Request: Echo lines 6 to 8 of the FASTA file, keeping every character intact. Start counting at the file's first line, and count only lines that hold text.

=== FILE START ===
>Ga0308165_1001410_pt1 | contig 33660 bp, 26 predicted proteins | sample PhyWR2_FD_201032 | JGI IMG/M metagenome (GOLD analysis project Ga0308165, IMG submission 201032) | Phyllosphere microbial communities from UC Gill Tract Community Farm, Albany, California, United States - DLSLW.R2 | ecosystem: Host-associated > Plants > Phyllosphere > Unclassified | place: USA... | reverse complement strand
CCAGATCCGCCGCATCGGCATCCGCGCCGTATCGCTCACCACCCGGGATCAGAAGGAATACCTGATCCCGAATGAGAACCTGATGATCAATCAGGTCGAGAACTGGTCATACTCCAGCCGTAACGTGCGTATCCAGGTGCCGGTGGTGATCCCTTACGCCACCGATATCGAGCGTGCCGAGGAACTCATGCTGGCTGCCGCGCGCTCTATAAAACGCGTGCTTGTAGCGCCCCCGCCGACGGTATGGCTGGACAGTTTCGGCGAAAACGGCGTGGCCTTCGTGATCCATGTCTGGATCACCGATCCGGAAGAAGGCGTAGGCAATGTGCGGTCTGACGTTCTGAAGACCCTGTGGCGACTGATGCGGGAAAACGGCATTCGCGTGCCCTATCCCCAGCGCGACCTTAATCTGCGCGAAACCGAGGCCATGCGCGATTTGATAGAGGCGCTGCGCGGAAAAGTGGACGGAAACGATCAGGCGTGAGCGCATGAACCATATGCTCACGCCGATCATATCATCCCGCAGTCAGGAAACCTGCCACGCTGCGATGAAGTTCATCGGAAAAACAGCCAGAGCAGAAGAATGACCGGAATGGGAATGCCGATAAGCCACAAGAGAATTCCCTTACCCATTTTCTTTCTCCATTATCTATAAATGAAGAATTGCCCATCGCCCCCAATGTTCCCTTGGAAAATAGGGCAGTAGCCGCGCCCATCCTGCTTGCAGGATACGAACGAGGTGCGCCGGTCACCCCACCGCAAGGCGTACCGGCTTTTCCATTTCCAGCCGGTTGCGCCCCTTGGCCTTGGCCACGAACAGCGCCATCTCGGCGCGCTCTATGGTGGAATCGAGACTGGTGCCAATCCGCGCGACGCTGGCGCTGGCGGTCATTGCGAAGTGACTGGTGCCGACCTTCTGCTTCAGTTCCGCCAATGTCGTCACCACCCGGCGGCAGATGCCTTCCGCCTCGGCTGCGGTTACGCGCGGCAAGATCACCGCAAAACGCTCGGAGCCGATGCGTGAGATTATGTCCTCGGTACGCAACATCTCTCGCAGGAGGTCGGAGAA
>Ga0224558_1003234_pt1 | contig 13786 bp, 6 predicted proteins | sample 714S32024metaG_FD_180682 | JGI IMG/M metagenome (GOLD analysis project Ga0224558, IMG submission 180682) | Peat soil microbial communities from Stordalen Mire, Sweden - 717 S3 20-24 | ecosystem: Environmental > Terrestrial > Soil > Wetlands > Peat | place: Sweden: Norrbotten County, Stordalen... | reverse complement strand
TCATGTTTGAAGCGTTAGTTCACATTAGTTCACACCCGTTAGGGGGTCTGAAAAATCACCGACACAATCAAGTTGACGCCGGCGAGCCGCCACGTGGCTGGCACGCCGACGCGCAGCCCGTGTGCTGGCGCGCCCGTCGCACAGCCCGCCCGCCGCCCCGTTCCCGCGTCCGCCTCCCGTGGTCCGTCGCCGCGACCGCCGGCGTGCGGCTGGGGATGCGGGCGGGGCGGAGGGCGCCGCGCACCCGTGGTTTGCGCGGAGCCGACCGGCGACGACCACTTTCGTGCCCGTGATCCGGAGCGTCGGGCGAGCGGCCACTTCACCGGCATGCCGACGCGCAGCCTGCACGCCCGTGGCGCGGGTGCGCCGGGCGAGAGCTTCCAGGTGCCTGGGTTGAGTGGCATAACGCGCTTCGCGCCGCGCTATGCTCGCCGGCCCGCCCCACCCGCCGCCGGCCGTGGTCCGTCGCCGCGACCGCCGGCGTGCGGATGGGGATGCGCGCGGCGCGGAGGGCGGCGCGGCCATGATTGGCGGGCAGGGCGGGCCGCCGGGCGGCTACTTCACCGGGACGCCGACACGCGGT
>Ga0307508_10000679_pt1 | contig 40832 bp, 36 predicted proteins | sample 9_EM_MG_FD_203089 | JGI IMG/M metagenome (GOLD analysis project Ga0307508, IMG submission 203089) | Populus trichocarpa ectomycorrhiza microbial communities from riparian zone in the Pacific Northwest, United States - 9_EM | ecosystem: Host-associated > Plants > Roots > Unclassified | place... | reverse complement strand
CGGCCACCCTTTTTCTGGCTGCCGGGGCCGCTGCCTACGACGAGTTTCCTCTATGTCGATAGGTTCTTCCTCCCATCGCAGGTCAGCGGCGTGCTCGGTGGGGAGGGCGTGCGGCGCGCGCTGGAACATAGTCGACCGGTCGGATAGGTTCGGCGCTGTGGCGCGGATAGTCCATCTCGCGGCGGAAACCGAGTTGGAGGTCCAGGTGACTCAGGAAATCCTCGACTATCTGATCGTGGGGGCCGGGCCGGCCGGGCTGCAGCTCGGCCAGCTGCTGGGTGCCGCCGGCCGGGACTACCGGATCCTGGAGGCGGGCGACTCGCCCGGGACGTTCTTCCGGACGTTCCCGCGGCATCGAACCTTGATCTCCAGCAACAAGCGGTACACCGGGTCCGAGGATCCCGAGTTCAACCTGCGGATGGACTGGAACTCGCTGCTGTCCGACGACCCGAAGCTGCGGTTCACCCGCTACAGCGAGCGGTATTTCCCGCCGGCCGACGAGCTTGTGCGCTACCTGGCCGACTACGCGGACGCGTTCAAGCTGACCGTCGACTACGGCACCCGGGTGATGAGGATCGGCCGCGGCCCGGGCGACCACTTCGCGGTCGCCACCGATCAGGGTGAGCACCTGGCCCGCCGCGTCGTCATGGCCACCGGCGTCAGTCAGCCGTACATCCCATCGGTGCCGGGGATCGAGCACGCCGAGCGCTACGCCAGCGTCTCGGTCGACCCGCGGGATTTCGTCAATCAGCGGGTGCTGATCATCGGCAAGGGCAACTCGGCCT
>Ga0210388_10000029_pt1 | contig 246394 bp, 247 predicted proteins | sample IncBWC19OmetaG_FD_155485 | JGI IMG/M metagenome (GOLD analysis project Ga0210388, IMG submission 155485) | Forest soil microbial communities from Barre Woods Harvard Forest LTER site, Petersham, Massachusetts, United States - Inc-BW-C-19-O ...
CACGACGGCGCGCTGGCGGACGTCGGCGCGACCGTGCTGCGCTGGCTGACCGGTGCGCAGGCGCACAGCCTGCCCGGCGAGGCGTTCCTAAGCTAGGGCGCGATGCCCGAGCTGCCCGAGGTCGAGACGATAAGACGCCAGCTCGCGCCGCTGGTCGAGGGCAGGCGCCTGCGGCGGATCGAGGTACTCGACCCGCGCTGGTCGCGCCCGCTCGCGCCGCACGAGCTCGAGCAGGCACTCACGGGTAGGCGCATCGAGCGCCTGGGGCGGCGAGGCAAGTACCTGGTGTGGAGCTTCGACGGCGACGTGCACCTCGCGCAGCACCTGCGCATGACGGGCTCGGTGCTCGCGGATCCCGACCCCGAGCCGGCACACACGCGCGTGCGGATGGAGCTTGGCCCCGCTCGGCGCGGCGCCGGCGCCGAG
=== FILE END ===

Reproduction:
CGGCCACCCTTTTTCTGGCTGCCGGGGCCGCTGCCTACGACGAGTTTCCTCTATGTCGATAGGTTCTTCCTCCCATCGCAGGTCAGCGGCGTGCTCGGTGGGGAGGGCGTGCGGCGCGCGCTGGAACATAGTCGACCGGTCGGATAGGTTCGGCGCTGTGGCGCGGATAGTCCATCTCGCGGCGGAAACCGAGTTGGAGGTCCAGGTGACTCAGGAAATCCTCGACTATCTGATCGTGGGGGCCGGGCCGGCCGGGCTGCAGCTCGGCCAGCTGCTGGGTGCCGCCGGCCGGGACTACCGGATCCTGGAGGCGGGCGACTCGCCCGGGACGTTCTTCCGGACGTTCCCGCGGCATCGAACCTTGATCTCCAGCAACAAGCGGTACACCGGGTCCGAGGATCCCGAGTTCAACCTGCGGATGGACTGGAACTCGCTGCTGTCCGACGACCCGAAGCTGCGGTTCACCCGCTACAGCGAGCGGTATTTCCCGCCGGCCGACGAGCTTGTGCGCTACCTGGCCGACTACGCGGACGCGTTCAAGCTGACCGTCGACTACGGCACCCGGGTGATGAGGATCGGCCGCGGCCCGGGCGACCACTTCGCGGTCGCCACCGATCAGGGTGAGCACCTGGCCCGCCGCGTCGTCATGGCCACCGGCGTCAGTCAGCCGTACATCCCATCGGTGCCGGGGATCGAGCACGCCGAGCGCTACGCCAGCGTCTCGGTCGACCCGCGGGATTTCGTCAATCAGCGGGTGCTGATCATCGGCAAGGGCAACTCGGCCT
>Ga0210388_10000029_pt1 | contig 246394 bp, 247 predicted proteins | sample IncBWC19OmetaG_FD_155485 | JGI IMG/M metagenome (GOLD analysis project Ga0210388, IMG submission 155485) | Forest soil microbial communities from Barre Woods Harvard Forest LTER site, Petersham, Massachusetts, United States - Inc-BW-C-19-O ...
CACGACGGCGCGCTGGCGGACGTCGGCGCGACCGTGCTGCGCTGGCTGACCGGTGCGCAGGCGCACAGCCTGCCCGGCGAGGCGTTCCTAAGCTAGGGCGCGATGCCCGAGCTGCCCGAGGTCGAGACGATAAGACGCCAGCTCGCGCCGCTGGTCGAGGGCAGGCGCCTGCGGCGGATCGAGGTACTCGACCCGCGCTGGTCGCGCCCGCTCGCGCCGCACGAGCTCGAGCAGGCACTCACGGGTAGGCGCATCGAGCGCCTGGGGCGGCGAGGCAAGTACCTGGTGTGGAGCTTCGACGGCGACGTGCACCTCGCGCAGCACCTGCGCATGACGGGCTCGGTGCTCGCGGATCCCGACCCCGAGCCGGCACACACGCGCGTGCGGATGGAGCTTGGCCCCGCTCGGCGCGGCGCCGGCGCCGAG